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College shooting worst in US history

Tuesday, April 17, 2007

Written by Adam A. Donaldson

Students, faculty and staff of Virginia Tech remain in shock today as the reverberations of yesterday’s mass shooting on their quiet college campus continue to be felt. In what has become the single worst school shooting in the history of the United States, 33 people, including the gunman, were killed in Monday’s rampage, which left another 29 people injured, 12 of whom were still in hospital with their injuries at the time of this posting.

The shooting itself was actually comprised of two incidents. The first took place at 7:15am in West Ambler Johnston Hall, a co-ed dormitory that’s home to nearly 900 students. Reports came in to campus police that a shooting took place in the building and when first responders arrived they found two victims: the female freshman, in whose dorm the shooting took place, and a male RA. Police assumed that the gunman left campus, believing the shooting had been a domestic dispute. No campus-wide lockdown was initiated.

Later at approximately 9:30am, a second shooting was reported in a classroom in Norris Hall, an engineering and science building. The target was a German class where the gunman shot 19 people, including the professor. Only four students emerged completely unharmed from the classroom. Erin Sheehan, one of those fortunate four, saw the gunman before the shooting saying he "peeked in twice, earlier in the lesson, like he was looking for someone, somebody, before he started shooting."

At a press conference in the early evening on Monday night the finally tally of casualties was announced and the dead gunman was given a name and a face: Cho Seung-hui, a Va. Tech senior and South Korean national who immigrated to the US as a child. According to reports he was armed with a 9 mm and .22 calibre handguns, at least one of which was purchased legally. The reasons for Cho’s spree killing is not yet none, although law enforcement did acknowledge that they had found a “disturbing note” on his person.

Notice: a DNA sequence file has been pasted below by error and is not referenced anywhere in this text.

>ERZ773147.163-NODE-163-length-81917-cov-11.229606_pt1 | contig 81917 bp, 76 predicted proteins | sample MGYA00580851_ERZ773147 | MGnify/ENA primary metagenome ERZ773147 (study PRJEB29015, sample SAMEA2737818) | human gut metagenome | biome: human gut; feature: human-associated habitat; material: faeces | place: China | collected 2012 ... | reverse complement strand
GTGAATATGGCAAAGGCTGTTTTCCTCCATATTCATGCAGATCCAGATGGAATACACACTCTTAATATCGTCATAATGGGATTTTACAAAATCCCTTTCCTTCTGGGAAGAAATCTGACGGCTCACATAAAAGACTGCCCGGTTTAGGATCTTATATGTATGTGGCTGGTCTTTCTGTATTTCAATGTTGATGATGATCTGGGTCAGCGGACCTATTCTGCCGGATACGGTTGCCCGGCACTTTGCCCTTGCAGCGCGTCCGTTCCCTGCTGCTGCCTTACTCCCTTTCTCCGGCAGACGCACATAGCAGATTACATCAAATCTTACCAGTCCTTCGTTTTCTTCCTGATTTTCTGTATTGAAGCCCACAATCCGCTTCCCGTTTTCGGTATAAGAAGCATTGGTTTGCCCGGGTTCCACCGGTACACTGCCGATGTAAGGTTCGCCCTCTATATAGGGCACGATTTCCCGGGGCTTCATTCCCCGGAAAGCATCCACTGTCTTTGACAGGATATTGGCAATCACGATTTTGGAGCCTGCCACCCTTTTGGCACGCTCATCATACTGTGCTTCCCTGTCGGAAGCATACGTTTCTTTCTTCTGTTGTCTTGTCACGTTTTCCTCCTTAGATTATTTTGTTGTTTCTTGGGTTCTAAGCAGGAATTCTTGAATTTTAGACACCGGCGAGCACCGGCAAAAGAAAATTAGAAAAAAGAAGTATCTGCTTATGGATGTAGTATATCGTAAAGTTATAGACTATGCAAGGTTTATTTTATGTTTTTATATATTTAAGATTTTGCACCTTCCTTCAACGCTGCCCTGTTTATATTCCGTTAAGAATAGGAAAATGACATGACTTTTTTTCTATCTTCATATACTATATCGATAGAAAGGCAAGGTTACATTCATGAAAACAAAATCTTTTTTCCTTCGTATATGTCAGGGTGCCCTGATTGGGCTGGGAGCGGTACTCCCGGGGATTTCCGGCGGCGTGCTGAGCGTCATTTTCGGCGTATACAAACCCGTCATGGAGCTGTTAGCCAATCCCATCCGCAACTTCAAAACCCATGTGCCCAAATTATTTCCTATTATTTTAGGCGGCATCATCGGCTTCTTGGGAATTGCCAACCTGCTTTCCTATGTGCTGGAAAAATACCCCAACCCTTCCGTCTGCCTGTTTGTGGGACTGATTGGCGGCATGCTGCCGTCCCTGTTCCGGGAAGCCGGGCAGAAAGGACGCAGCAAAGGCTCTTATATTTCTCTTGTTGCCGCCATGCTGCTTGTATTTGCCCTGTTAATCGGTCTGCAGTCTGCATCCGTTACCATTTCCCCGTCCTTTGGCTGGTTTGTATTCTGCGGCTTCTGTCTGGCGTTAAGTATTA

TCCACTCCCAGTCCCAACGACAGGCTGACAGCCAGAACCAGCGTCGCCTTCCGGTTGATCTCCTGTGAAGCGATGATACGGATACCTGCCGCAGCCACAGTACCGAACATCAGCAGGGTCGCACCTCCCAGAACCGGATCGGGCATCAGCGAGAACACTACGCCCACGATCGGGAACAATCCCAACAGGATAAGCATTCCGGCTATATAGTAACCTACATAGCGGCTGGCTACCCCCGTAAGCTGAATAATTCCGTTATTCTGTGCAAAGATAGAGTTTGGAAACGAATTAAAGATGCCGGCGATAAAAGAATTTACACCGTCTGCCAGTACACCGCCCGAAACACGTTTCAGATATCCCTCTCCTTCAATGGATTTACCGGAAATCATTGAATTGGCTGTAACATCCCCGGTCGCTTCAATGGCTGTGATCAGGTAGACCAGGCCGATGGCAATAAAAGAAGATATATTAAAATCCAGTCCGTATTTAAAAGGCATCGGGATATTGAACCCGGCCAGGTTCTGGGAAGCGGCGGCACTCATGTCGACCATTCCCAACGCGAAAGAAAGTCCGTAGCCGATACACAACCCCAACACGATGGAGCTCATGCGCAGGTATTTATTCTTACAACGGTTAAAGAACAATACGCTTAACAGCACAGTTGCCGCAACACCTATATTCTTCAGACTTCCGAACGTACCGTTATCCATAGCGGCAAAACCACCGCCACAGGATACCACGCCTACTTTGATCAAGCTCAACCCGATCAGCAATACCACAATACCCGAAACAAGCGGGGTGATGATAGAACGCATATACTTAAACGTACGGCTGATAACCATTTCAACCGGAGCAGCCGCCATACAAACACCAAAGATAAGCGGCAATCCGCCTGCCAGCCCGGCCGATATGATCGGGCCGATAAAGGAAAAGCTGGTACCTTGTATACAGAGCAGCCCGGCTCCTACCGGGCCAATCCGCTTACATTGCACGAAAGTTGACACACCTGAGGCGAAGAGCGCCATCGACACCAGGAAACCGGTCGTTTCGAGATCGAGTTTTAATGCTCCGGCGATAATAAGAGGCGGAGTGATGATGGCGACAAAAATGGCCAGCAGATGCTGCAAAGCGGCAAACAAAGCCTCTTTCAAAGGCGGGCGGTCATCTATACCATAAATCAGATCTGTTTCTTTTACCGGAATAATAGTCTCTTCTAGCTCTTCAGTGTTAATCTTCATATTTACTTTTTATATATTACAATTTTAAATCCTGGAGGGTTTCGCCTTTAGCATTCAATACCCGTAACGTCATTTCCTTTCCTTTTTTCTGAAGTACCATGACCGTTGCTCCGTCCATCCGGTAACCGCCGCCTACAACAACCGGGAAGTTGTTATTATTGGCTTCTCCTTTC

Classes at Va. Tech for the remainder of the week have been cancelled and Norris Hall will be closed for the remainder of the school year. Today’s convocation ceremony is proceeding, but instead will be a memorial service for the victims. US President George W. Bush and his wife Laura will be in attendance as well as Virginia Governor Tim Kaine and his wife. All members of the campus community have been invited to this event as a way to begin the healing process; further it will be broadcast on the campus’ cable station and online and be followed by a candlelight vigil tonight at 7pm.

The tragedy in Virginia has been felt far and wide as sympathies go out to the Va. Tech campus from universities and colleges across North America, including the U of G. “We are deeply saddened by the news of this tragedy,” said president Alastair Summerlee Tuesday in a press release. "Our thoughts are with the families of the students, and with the faculty, staff and alumni from Virginia Tech who have been affected by this senseless act of violence."

In response, the flags outside the University Centre have been lowered to half-mast.

The Central Student Association has also responded to the tragedy on Tuesday by announcing a campus wide moment of silence on Wednesday at 11am in Branion Plaza at the Cannon. U of G’s ecumenical minister Lucy Reid will lead the service.

“Our deepest and most sincere condolences go out to the students, faculty, friends, and family of Virginia Tech,” said Finance and HR commissioner Chris Killer on behalf of the CSA. “By coming together in a moment of silence the students at U of G are demonstrating our support for everyone involved and our strength to stand together as a community through these tragic moments.”

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